The introduction of the first brilliant cuts happened around the middle of the 17th century. The first, known as Mazarin, had 17 facets cut in the crown (the upper half) and were sometimes called “double-cuts” as they were seen as the next step up from old single cuts. An Italian polisher, Vincent Peruzzi, began increasing the cuts in facets on the crown from 17 to 33, which resulted in more fire and brilliance in the gem. This style of cut diamond became known as a triple-cut or Peruzzi brilliant. Still, compared to today’s modern brilliant cuts, Peruzzi’s stones would still seem rather dull.
Although new sources of diamonds had been discovered in Brazil, the 18th century still saw only the wealthiest and the aristocracy wearing diamond jewelry. As we moved through the 18th century into the early and mid-Victorian era in the 19th century, the rose cut gave way to a new cut – the old mine cut, also known as a cushion cut, which became popular. Most of these stones were created in a square or rounded square shape and were cut with a small table, a high crown and a large culet.
Antique Georgian Old Mine Cut Diamonds reset in the Edwardian era, available in my shop. Click HERE
By the mid-19th century and the age of the industrial revolution, new diamond saws and jewelry cutting tools allowed cutters to become much more precise with their work and increase their production levels . Soon a new cut gained favor and was called the old European cut and had 58 sparkling facets.
In the late 19th century a diamond rush occurred after the discovery of diamond mines in Africa and diamond cutting became a major industry unto itself.
The early 1900’s ushered in the popularity of the round brilliant cut. This modern cut became the ideal based on the fact that precise calculations were used to create a faceting pattern that allowed rays of light to enter and exit a stone for maximum fire and brilliance. With the ability to now use modern machinery to aid in cutting diamonds, new shapes began to appear such as Asscher, Emerald and modern brilliants, becoming very popular during the Art Deco era.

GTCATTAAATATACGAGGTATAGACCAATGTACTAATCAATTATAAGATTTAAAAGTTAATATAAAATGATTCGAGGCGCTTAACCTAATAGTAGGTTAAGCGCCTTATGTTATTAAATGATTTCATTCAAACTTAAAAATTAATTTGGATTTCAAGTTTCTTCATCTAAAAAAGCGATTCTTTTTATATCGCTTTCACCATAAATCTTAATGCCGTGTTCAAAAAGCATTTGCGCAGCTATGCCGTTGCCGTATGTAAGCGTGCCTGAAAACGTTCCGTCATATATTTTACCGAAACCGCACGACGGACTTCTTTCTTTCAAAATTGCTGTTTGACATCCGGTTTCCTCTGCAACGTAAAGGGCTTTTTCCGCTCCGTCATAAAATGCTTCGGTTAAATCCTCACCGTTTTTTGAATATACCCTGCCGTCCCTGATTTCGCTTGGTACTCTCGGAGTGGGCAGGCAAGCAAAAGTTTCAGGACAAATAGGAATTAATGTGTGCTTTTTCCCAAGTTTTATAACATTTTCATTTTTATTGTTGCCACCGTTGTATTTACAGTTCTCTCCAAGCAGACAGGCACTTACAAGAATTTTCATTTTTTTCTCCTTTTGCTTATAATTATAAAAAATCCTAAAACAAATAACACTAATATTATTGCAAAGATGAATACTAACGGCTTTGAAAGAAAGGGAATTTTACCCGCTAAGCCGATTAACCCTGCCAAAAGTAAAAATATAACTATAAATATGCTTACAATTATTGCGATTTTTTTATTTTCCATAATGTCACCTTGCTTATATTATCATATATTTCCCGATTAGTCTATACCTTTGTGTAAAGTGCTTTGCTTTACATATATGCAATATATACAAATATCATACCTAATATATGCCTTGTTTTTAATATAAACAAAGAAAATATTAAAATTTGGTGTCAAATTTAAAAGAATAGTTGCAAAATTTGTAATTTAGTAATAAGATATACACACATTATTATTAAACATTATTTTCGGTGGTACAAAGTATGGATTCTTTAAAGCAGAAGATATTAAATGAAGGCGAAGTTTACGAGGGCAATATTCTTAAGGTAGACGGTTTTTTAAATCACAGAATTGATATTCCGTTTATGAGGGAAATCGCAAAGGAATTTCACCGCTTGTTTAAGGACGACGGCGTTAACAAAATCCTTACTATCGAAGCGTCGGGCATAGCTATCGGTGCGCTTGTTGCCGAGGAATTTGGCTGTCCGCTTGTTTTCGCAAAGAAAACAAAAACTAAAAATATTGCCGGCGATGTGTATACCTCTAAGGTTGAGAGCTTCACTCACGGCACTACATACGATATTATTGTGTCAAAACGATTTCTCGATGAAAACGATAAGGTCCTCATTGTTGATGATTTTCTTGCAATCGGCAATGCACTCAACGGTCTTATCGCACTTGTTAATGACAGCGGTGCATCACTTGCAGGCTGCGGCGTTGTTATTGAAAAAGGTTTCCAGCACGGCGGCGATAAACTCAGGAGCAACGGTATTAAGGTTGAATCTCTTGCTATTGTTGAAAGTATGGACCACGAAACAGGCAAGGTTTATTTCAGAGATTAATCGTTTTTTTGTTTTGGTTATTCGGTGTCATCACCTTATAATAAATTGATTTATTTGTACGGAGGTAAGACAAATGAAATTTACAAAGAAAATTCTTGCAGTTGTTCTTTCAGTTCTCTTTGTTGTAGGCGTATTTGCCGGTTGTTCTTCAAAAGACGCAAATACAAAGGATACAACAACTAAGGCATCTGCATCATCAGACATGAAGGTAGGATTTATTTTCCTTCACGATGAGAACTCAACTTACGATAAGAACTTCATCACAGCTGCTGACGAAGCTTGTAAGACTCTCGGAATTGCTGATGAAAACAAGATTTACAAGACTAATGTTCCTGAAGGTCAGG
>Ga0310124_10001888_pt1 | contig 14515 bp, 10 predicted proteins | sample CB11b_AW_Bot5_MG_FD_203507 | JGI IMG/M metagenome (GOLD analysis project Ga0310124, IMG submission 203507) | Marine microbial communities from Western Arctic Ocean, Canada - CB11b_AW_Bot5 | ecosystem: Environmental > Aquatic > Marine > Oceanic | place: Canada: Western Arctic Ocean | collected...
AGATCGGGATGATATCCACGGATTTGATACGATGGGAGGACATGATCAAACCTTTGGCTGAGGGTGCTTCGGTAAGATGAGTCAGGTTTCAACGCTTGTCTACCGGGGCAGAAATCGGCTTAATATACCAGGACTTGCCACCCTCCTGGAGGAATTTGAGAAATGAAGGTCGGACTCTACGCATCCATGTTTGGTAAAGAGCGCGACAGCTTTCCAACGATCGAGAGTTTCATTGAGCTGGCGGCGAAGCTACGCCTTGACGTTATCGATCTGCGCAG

In modern times, beginning in the 1970’s computers began assisting in design and calculating cuts for many diamond designs and stones. Further providing for perfectly cut stones to release the maximum amount of sparkle.
Today, one of the top diamond cutting and polishing countries in the world is India, with an estimated 92% of the world’s diamonds being cut, polished and processed from there. To lower production costs, diamond cutters now are using sophisticated computer programs that can map out the most efficient way to cut a diamond. In recent years, there have been tremendous advances made using intelligent laser cutting machines that can cut and polish diamonds with minimal human labor. Wouldn’t those diamond polishers back in the Middle Ages be amazed with how their life’s work is accomplished in today’s world!
GLOSSARY OF TERMS
Crown: The top portion of a diamond from the girdle upwards.
Culet: The bottom point of a diamond.
Facet: A cut flat surface on a diamond.
Girdle: The outermost edge on a diamond.
Pavilion: The bottom portion of a diamond from the girdle downwards.
Polishing: The act of faceting diamonds including cutting & polishing.
Table: The flat surface on top of a diamond.
Reference and Graphic Sources: GIA (Gemological Institute of America), IGI (International Gemological Institute), Windsor Jewels, London Victorian Ring Co., Joy Jones Jewelry